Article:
I can't help but get the feeling that Rothfuss developed an interest in polyamory between the writing of The Wise Man's Fear and now. Maybe it's uncouth of me to speculate on a writer's personal life like that (although frankly, most male fantasy authors have no qualms about revealing their kinks and proclivities to their readers, so I feel like it's only fair that we get to treat the topic like public knowledge), but I can't see where else this is coming from. The only time the subject has been mentioned before now, it was handled in an incredibly horny and sexualized way.
Next up we have Devi, who dodges the questions with some vague answers about "negotiation" and "being in control." Is she into D/s or something? You can just tell us, this is going on an 18+ site.
Then we have Bast, who professes to be a "three, leaning a little ladyward" on the Kinsey scale, which means he's bisexual. This surprised me since I couldn't remember any instance of Bast showing interest in men; some quick googling reveals that there does not appear to be one, except for his affection for Kvothe possibly straying into amorous territory, in a sort of fanfic-ish way. So yay for more invisible diversity, I guess.
And then finally, we come to Kvothe himself. And like always, he manages to intensely annoy me by the very act of opening his mouth.
Kvothe professes that while he "thinks about sex a lot" (YEAH NO SHIT), he doesn't know how he'd label himself.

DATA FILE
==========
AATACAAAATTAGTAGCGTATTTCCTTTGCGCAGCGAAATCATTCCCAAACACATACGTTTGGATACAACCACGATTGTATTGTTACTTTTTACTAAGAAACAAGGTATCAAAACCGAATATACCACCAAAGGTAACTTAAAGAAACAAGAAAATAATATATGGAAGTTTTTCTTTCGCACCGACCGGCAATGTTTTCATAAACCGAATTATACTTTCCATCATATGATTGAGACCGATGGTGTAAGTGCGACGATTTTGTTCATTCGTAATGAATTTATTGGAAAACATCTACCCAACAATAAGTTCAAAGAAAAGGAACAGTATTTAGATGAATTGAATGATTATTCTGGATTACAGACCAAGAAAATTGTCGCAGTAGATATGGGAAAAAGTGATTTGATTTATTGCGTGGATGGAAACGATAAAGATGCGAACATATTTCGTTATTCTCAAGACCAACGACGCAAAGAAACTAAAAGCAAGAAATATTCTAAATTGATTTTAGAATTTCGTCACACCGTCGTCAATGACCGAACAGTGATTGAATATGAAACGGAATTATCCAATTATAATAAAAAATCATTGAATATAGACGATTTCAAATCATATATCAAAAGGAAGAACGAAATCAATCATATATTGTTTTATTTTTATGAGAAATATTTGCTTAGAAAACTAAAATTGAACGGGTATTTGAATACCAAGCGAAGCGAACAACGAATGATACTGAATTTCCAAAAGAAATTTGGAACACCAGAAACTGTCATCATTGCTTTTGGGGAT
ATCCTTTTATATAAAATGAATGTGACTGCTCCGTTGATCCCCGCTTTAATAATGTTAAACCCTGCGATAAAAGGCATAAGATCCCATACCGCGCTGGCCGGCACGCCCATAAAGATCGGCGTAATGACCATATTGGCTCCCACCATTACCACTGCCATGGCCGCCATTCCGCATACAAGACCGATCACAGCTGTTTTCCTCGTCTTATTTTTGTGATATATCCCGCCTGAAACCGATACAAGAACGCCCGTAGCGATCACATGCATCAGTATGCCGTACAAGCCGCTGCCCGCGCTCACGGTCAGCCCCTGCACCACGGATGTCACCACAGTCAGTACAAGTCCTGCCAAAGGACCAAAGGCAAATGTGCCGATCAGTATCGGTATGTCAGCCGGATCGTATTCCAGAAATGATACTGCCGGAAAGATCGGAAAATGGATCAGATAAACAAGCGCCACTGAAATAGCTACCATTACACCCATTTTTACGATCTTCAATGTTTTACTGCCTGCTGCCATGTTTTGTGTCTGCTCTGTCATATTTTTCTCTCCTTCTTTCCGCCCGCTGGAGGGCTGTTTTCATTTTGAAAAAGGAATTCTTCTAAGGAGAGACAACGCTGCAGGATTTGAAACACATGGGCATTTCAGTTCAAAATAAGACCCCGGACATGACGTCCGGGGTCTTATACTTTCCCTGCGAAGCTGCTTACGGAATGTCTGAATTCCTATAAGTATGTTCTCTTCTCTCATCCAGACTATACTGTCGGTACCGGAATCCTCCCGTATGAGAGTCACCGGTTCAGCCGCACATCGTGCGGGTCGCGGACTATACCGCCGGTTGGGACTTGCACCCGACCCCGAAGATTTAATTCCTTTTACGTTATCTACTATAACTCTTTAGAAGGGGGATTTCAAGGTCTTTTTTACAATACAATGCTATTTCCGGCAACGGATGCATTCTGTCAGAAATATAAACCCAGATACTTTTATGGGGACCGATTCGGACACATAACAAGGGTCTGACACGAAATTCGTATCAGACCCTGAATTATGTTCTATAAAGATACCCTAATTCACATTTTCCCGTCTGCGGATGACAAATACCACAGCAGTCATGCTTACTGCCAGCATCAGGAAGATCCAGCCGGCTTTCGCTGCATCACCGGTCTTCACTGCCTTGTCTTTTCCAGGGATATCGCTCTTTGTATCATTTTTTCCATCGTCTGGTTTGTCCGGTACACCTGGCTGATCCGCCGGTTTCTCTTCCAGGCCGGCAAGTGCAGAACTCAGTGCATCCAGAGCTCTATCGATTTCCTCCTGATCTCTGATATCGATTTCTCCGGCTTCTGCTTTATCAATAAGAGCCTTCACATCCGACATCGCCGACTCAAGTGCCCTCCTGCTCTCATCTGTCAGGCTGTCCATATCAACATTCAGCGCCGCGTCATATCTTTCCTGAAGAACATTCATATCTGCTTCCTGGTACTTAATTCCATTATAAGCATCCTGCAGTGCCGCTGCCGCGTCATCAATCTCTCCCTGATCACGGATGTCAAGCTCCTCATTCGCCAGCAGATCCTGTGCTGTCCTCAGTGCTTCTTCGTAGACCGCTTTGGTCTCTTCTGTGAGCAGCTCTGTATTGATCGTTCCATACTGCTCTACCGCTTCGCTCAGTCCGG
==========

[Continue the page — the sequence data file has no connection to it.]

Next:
Let me repeat that: Kvothe, who is seemingly constantly horny for all of the women in his immediate surroundings, thinks about sex solely as it pertains to inserting his tab A into women's slot B, and has tons and tons of sex exclusively with women, with absolutely zero evidence in either the framing story or the flashback that he has ever deviated from this, is apparently not comfortable with these "labels", which if you think about it are really only for soup cans.
Kvothe, you're straighter than a lute handle. Get over it.
And then there's some more hurt/comfort stuff where Kvothe implies that he doesn't have any friends or a family and he's ALL ALONE IN THIS CRUEL WORLD, WEEP GIGANTIC PEARLESCENT TEARS FOR HIM.
Apart from doing a Rowling, how is the actual comic, as the only piece of dedicated Kvothe fiction to come along in some time? I'm biased here because I think the idea of interviewing your characters as though they were real people is both self-indulgent and so twee it makes my teeth hurt, but I recognize that it is a Thing that some authors and their readers like, so whatever. What interested me most about the comic is how Erika Moen drew the characters. Here's how she depicts Fela:
And here's how Fela is drawn on a playing card given away as a previous charity reward, forming part of a web of author-endorsed materials that are currently the closes we have to an "official" design for the characters:
It seems like there's some more retcon diversity going on, although to be fair to Moen, she's apparently not super familiar with the characters and this comic was produced in only a week, so the discrepancy could just be a mistake. I found the different ethnicities confusing enough when I was going through the books sentence by sentence, so getting a handle on what exactly they look like in only seven days would be difficult.
In summary, if Doors of Stone comes out and all of the characters aren't pansexual polyamorists, I'm going to be very disappointed.